Students undertake courses to the value of 180 credits. The programme consists of three core modules (45 credits), the research dissertation (90 credits), and either three optional modules or two optional and one elective module.

Compulsory / Core Modules

  • COMP0084 - Information Retrieval and Data Mining (15 credits)
  • EDUC0001 - Investigating Research (15 credits)
  • EDUC0002 - Researcher Professional Development (15 credits)
  • COMP0125 - MRes Dissertation (90 credits)

All modules in this group are compulsory.

Optional Modules

  • COMP0053 - Affective Computing and Human-Robot Interaction (15 credits)
  • COMP0081 - Applied Machine Learning (15 credits)
  • COMP0123 - Complex Networks and Web (15 credits)
  • COMP0027 - Computer Graphics (15 credits)
  • COMP0039 - Entrepreneurship: Theory and Practice (15 credits)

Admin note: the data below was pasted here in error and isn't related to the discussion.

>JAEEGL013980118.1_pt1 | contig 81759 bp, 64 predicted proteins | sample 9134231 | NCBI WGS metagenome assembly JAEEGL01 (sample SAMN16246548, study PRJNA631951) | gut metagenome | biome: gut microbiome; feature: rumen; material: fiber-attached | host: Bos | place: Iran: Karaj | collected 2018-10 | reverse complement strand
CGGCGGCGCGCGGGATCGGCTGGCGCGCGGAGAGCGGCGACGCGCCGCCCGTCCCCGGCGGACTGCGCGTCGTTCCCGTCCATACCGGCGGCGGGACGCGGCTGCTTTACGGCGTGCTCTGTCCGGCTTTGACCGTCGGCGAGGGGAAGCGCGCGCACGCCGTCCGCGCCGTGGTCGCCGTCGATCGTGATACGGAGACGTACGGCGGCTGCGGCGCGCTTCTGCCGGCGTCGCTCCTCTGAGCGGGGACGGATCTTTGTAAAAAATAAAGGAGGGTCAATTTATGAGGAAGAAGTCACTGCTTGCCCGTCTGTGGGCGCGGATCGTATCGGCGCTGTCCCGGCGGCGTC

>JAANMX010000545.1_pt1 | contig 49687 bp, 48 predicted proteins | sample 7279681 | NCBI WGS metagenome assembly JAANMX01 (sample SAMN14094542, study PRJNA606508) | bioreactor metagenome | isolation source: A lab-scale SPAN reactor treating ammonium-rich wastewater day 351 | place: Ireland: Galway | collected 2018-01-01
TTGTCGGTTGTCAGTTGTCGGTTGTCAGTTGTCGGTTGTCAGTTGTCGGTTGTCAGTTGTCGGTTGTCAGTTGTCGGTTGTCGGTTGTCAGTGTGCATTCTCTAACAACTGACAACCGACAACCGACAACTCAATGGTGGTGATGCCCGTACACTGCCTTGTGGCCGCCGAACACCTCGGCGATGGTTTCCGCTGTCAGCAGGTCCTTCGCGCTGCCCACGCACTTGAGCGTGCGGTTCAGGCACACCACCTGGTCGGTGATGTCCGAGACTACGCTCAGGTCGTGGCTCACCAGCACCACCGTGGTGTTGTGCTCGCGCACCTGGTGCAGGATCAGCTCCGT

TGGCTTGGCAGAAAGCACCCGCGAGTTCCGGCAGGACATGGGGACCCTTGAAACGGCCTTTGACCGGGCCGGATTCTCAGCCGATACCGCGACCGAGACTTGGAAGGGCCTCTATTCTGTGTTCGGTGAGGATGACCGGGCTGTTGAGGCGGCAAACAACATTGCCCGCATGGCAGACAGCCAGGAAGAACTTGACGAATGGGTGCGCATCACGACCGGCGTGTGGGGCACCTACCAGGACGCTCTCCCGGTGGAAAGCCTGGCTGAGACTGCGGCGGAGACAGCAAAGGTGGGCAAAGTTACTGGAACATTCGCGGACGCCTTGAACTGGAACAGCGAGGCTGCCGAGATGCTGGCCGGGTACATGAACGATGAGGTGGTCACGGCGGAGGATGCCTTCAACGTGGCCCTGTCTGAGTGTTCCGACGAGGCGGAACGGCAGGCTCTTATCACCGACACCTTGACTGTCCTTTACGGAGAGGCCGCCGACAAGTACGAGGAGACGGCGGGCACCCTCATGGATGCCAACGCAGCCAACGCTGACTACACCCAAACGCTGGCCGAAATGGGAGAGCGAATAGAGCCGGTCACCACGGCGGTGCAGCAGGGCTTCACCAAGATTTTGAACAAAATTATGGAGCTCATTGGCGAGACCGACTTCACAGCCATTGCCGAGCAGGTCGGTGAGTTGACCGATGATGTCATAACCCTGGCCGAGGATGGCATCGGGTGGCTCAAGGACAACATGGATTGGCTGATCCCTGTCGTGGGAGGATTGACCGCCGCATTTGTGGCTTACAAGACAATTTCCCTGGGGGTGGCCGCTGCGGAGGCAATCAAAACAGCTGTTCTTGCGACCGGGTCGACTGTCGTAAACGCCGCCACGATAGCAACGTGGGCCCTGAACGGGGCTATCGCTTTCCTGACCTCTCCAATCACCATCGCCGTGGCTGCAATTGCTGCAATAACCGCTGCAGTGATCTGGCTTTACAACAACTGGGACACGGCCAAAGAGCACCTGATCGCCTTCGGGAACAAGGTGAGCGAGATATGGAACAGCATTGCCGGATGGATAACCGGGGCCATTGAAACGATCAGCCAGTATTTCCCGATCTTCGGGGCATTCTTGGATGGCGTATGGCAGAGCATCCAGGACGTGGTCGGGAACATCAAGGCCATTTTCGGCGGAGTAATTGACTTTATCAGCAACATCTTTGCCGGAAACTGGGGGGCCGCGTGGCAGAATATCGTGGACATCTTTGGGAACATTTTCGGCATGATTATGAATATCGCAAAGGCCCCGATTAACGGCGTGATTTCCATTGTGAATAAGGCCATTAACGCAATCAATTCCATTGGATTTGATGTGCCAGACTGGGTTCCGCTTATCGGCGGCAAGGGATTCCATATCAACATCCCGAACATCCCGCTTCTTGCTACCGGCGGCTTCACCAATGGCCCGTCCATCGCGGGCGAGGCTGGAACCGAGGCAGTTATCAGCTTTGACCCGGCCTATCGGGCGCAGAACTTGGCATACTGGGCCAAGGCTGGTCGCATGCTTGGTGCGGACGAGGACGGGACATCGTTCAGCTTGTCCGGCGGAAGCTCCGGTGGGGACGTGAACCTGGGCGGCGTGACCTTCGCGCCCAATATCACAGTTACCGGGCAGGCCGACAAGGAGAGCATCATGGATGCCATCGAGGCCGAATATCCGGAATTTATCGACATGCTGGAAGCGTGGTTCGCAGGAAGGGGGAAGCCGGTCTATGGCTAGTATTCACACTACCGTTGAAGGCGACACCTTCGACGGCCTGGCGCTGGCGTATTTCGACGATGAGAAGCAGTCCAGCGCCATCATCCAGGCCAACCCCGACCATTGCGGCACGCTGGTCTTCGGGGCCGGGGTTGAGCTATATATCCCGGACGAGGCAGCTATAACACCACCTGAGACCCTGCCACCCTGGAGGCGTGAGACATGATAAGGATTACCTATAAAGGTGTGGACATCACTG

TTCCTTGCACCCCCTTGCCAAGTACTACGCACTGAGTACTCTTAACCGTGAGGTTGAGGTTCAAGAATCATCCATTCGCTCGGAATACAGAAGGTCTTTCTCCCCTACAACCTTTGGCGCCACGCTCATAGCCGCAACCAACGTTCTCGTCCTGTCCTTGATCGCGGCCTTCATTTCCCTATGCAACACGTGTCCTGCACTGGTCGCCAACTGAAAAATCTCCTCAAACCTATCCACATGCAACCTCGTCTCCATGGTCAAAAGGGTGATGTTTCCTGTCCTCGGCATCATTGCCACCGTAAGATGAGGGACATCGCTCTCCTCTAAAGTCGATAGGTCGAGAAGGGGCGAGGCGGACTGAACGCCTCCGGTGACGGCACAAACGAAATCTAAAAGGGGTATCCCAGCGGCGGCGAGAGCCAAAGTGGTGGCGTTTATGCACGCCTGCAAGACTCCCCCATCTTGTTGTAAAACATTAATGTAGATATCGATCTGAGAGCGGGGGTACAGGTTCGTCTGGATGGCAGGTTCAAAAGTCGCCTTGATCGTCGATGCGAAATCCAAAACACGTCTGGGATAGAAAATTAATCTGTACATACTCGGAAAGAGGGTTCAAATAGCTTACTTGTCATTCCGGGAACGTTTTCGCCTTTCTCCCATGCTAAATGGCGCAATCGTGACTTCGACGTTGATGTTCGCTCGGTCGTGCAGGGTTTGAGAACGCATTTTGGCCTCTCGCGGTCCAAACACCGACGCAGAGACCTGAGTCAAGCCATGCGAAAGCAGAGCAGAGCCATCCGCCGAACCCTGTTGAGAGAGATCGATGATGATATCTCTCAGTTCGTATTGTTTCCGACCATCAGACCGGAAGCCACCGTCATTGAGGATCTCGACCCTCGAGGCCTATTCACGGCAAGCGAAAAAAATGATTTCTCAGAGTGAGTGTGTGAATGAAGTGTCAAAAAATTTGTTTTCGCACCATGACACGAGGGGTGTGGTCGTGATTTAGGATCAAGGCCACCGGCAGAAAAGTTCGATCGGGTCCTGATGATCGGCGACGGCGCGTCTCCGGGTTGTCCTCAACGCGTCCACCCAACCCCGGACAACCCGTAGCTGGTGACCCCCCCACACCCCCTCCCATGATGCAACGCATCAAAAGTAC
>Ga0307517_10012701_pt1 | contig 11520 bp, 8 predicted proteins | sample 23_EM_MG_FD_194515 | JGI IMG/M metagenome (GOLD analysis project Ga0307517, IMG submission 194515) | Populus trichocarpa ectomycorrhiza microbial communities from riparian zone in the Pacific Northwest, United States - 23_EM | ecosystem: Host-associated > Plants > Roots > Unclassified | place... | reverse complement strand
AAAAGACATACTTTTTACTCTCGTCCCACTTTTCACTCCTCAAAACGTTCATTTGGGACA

• COMP0080 - Graphical Models (15 credits)
  • COMP0137 - Machine Vision (15 credits)
  • COMP0124 - Multi-agent Artificial Intelligence (15 credits)
  • COMP0086 - Probabilistic and Unsupervised Learning (15 credits)
  • COMP0087 - Statistical Natural Language Processing (15 credits)

Choose a minimum of 30 credits and a maximum of 45 credits from these optional modules.

All choices are subject to timetabling constraints and the approval of the relevant Module Tutors (i.e. to ensure any prerequisites are satisfied) and the Programme Director.

Elective Modules

  • COMP0070 - Algorithmics (15 credits)
  • COMP0040 - Financial Data and Statistics (15 credits)
  • COMP0090 - Introduction to Deep Learning (15 credits)
  • COMP0066 - Introductory Programming (15 credits)
  • COMP0043 - Numerical Methods for Finance (15 credits)
  • COMP0045 - Probability Theory and Stochastic Processes (15 credits)
  • COMP0113 - Virtual Environments (15 credits)